Here is a basic illustration of a distribution system:

enter image description here

In a 3-phase AC system, phases cancel each other out, leaving only a small imbalance current and this is fed to earth at the substation. That is why when we touch neutral it is safe. I can understand up to this point.

Below is a transformer at a 3-phase system:

enter image description here

Here is my question:

Imagine some engineers set the electricity distribution such that it is balanced perfectly. Which means all the phases passes the same amount of current and no current flows from the balanced point to the earth.

But lets say one of the phases started to draw more current than the others, would the system now automatically balance itself by letting currents flowing from the balanced point? This is what I learned if I'm not wrong.

Is there an extra system which limits the current ratios?

I'm wondering whether there is an extra system to keep the three phase currents similar besides earthing the balanced point at the substation.

  • \$\begingroup\$ The phases cancel each other out only if the current through each phase is the same, which is rarely the case in residential installations, so don't think that makes neutral safe to touch because of that. \$\endgroup\$
    – PlasmaHH
    Feb 9, 2017 at 9:28
  • \$\begingroup\$ Couple of questions: Can current of three phases be significantly different? So this has nothing to do with the imbalance current? If neutral at the end connected to the earth why would there be a dangerous potential difference between neutral and earth? \$\endgroup\$
    – user16307
    Feb 9, 2017 at 9:39
  • \$\begingroup\$ Of course they can be, imagine the only thing in my house running would be the 2300W vacuum cleaner on one outlet. 10A current drawn there, no current on the other phases. And whenever you have current run through something not a superconductor you have different potentials at different points. \$\endgroup\$
    – PlasmaHH
    Feb 9, 2017 at 9:44
  • \$\begingroup\$ Is my question wrong? It seems the current differences are not regulated by wiring the neutral balance point to the earth at substation? But what is being balanced there if not currents of the phases? \$\endgroup\$
    – user16307
    Feb 9, 2017 at 9:53

2 Answers 2


Your question misses the point.

As there is a neutral conductor between the generator and the load, any imbalance between currents in the three phases is taken up by current in the neutral conductor.

Balance, when feeding multiple single phase loads, is purely statistical. If you power enough houses, then you will find that the current flow in neutral is noisy, generally small with the occasional peak.

Balance, when driving 3 phase loads, is part of the specification of the load. 3 phase motors and heaters will usually have a spec for what balance they are intended to achieve.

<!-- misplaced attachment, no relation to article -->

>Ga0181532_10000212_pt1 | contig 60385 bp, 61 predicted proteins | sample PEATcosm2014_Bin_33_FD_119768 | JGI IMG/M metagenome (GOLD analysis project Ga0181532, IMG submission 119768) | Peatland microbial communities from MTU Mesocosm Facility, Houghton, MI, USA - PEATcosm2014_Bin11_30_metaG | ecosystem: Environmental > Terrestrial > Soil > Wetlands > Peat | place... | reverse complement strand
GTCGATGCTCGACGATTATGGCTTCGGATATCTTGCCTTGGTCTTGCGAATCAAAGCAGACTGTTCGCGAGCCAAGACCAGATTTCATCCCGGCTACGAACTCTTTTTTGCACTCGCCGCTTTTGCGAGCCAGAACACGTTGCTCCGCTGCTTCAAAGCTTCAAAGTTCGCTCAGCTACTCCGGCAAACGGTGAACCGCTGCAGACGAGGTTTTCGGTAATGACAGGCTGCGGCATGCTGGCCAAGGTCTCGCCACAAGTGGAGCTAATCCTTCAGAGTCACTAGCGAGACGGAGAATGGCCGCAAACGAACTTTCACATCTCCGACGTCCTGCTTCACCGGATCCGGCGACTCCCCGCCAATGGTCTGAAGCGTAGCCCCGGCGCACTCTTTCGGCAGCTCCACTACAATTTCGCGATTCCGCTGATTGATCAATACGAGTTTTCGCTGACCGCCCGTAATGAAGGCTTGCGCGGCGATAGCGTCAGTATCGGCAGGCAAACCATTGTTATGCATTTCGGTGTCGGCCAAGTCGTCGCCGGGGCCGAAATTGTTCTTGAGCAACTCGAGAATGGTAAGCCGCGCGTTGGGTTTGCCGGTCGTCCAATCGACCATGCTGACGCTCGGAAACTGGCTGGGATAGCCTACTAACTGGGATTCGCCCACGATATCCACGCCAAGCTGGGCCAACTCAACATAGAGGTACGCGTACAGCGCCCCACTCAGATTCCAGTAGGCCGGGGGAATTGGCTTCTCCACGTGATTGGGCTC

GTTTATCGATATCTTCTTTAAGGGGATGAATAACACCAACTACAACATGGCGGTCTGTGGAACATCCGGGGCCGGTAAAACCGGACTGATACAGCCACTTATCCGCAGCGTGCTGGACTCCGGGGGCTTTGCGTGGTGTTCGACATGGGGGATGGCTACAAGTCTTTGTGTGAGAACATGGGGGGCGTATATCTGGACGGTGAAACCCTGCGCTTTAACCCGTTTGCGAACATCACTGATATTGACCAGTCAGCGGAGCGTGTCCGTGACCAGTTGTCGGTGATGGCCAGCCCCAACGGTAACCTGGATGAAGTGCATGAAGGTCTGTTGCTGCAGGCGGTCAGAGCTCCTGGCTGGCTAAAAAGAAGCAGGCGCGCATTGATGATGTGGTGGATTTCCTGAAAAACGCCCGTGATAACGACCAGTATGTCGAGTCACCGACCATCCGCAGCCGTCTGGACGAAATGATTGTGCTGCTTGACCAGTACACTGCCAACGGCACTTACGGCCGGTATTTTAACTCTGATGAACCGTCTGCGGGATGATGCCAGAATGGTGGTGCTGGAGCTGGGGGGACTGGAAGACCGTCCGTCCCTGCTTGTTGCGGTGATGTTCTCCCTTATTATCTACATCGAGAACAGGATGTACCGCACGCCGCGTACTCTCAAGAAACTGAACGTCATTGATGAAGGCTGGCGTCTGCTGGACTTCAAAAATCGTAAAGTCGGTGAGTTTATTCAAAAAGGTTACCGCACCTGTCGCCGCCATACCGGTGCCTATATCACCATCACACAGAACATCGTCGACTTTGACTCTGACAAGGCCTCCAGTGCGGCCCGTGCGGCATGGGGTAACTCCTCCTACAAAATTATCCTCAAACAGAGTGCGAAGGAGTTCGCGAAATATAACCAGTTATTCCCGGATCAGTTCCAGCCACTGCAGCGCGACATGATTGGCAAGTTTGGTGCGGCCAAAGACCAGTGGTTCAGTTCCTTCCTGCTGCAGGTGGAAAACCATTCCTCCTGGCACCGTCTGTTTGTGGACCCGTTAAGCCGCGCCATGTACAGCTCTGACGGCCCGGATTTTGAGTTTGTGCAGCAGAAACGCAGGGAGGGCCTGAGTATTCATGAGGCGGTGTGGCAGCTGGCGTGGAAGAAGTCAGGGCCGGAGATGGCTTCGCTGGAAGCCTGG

The connection of neutral to local ground is a different issue. If the whole system was connected to ground at a single point, say at the source, then of course there would be no current flow through that tie conductor, and no voltage difference between those points. However, the neutral conductor arriving at a distant point would have a voltage drop across it due to the current flowing, and a potential maybe a few volts from ground.

If there is a further local tie point, then that potential of a few volts will drive a current through that tie point. What is happening now is that the neutral current is being shared between the neutral conductor, and the ground, between source and load.

Generally, injecting significant currents into ground is deemed to be a BAD THING, and the many regulations around how to load 3 phase systems, how to size neutral conductors, when and where you can and can't tie neutral to local ground, are in pursuit of minimising ground currents.


There are two types of loads:

  • 3-phase.
  • single-phase.

Large consumers, like businesses and factories, are mostly 3-phase loads, which are balanced. No neutral current.

Unbalanced loads come from single-phase loads. You can either have two phases per neighborhood A & B, B & C and C & A, which gives consumers 120V, 208V or single phases A, B or C at 120V and 240V.

Your design engineers design the system so the system is balanced, but the actual usage depends on independent consumers, so classically from Current Balancing ...:

a professional workman measures the current of neutral conductor in the substation and main branches of network, and tries to balance the current by exchanging the branches from one phase to another.

These days automation is applied to adjust branch phases. Your design engineers do statistics on usage and try to adjust physical connections so neutral currents are minimized. Lots of man-hours, software and automation are applied to minimize neutral current.

As you can tell from the research paper referenced, there is always some current on the neutral wire at sub-stations.


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